Last edited 15 Dec 2020

2 National Parks to extend their boundaries

This article was created by The Institute of Historic Building Conservation (IHBC). It originally appeared in the IHBC NewsBlogs

NP Yorkshire.jpgIn August 2016, the Yorkshire Dales National Park and the Lake District National Park officially extended, adding ‘an area bigger than the Isle of Wight’.

The Department for Environment, Food & Rural Affairs wrote:

Two of our most iconic National Parks – the Yorkshire Dales and Lake District – have extended their boundaries for the first time in a bid to protect our precious countryside and boost rural tourism, Environment Secretary Andrea Leadsom has announced.

From the historic Sizergh Castle and postcard village of Orton to the breath-taking Lyth Valley, the extensions will see nearly 200 square miles – an area bigger than the Isle of Wight – protected for generations to come.

Over 20 million people already visit the rugged Dales and majestic Lakes each year. Extending these unique spaces will create the largest stretch of almost continuous National Park in England and attract thousands more people to the region – adding to over £1.8 billion a year already generated by visitors to these Parks.

The extension also supports the Government’s long-term plan for the environment, a manifesto commitment currently being developed with local authorities, communities and environmental groups across the country.

Environment Secretary Andrea Leadsom said: ‘The Dales and Lake District are part of our nation’s proud identity – immortalised by W. H. Auden and Wordsworth, they are home to some of our country’s most beautiful and rugged landscapes. Today’s extension will virtually join up these precious natural assets, supporting the local economy, creating jobs and securing the area’s reputation as one of our country’s most attractive tourist destinations for generations to come.’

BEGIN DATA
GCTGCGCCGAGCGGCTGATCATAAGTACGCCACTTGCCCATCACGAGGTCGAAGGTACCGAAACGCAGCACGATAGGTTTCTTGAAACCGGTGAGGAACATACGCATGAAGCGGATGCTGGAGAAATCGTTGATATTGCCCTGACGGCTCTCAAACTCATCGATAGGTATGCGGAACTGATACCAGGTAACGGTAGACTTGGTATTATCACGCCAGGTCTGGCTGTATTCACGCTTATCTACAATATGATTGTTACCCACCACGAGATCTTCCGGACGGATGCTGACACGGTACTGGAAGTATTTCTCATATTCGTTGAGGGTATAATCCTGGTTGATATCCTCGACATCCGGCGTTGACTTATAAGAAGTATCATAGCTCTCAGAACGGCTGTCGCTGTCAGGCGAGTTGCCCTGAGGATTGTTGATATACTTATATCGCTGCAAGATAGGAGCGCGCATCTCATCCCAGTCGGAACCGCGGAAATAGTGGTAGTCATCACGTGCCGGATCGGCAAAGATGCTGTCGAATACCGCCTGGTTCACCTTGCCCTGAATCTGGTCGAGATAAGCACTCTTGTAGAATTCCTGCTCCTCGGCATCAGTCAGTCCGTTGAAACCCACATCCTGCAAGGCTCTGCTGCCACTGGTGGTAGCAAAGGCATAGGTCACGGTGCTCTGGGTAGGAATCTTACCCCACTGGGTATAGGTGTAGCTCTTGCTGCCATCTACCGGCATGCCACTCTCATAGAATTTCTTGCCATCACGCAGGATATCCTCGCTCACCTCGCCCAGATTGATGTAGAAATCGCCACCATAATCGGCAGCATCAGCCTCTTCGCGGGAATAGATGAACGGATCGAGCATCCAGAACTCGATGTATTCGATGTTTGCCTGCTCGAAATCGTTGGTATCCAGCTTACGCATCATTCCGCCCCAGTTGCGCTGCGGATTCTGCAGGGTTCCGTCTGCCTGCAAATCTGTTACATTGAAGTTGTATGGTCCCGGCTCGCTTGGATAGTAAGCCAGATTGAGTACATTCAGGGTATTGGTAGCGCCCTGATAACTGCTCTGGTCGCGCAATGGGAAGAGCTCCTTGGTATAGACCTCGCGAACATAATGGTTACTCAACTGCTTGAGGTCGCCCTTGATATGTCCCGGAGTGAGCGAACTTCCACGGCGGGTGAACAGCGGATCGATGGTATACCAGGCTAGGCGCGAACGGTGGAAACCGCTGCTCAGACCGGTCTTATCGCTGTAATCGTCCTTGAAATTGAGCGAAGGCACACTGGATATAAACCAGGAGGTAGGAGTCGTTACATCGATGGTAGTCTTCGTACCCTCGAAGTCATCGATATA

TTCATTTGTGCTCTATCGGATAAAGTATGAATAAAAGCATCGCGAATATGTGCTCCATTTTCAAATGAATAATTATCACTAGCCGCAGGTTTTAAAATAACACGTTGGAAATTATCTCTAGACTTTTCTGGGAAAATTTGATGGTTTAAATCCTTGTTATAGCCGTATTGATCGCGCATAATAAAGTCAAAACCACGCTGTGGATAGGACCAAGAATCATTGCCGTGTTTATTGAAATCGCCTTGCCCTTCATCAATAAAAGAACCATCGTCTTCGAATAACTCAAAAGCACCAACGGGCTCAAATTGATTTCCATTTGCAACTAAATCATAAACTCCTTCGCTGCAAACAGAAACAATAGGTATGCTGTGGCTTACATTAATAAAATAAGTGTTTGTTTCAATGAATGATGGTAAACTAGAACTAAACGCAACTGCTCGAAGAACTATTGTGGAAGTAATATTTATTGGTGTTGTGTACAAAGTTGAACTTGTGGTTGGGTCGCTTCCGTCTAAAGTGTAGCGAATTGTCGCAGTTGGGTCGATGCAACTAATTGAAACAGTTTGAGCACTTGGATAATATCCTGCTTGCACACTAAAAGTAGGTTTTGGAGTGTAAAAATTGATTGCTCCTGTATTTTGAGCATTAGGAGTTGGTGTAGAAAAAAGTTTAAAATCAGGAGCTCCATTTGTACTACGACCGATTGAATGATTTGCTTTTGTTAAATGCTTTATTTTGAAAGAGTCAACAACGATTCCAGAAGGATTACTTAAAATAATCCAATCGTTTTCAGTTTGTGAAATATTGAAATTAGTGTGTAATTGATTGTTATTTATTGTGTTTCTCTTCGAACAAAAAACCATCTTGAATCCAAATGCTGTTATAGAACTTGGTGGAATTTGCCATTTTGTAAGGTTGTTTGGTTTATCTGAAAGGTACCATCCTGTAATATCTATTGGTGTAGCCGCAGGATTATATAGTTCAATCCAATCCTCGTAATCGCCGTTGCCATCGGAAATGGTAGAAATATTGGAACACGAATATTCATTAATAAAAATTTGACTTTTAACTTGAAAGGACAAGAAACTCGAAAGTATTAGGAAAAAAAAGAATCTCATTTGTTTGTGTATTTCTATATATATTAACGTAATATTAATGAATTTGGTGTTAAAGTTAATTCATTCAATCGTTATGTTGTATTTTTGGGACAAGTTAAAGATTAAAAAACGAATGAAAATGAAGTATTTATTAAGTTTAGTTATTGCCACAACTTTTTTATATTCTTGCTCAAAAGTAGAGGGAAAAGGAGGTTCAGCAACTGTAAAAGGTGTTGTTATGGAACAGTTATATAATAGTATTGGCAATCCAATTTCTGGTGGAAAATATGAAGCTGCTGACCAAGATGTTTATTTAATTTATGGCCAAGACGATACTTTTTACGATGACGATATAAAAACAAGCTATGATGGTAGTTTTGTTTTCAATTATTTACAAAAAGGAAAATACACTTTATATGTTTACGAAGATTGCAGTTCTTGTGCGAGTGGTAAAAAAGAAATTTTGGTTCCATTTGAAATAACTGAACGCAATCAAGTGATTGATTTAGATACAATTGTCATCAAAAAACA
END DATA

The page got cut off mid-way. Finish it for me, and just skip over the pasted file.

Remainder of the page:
National Parks contribute £4 billion to our economy each year – from Wensleydale Cheese to Herdwick lamb they are also home to over one third of England’s protected food names.

With tourism responsible for 13% of rural employment and 10% of rural businesses, today’s extension will not only attract more people to the region, but could potentially create hundreds more jobs and boost local economies.

Andrew Sells, Chairman of Natural England, the Government’s statutory adviser on landscape with responsibilities for designating and amending boundaries of National Parks, added: ‘This is a momentous day for the Yorkshire Dales and Lake District National Parks, as well as for the wider family of protected landscapes. The additional areas which now form part of each National Park are very special places that deserve all the care and attention designation will bring. We all very much look forward to the benefits these extensions will bring to local businesses, the wider community and all those who visit these cherished landscapes.

The Yorkshire Dales and Lake District National Parks have extended their boundaries by 24% and 3% respectively. The extensions cover around 188 square miles. The decision to extend the Parks was announced last October. According to STEAM 2015 (Scarborough Tourism Economic Activity Model), there are 17.32 million visitors to the Lake District National Park and 9.30 million visitors to the Yorkshire Dales National Park wider area. According to STEAM 2015, visitors spend over £1.8 billion in Lakes and Dales a year (the economic impact of visitors and tourism businesses was £1.2 billion in the Lake District National Park and £605 million in the Yorkshire Dales National Park wider area in 2015.)

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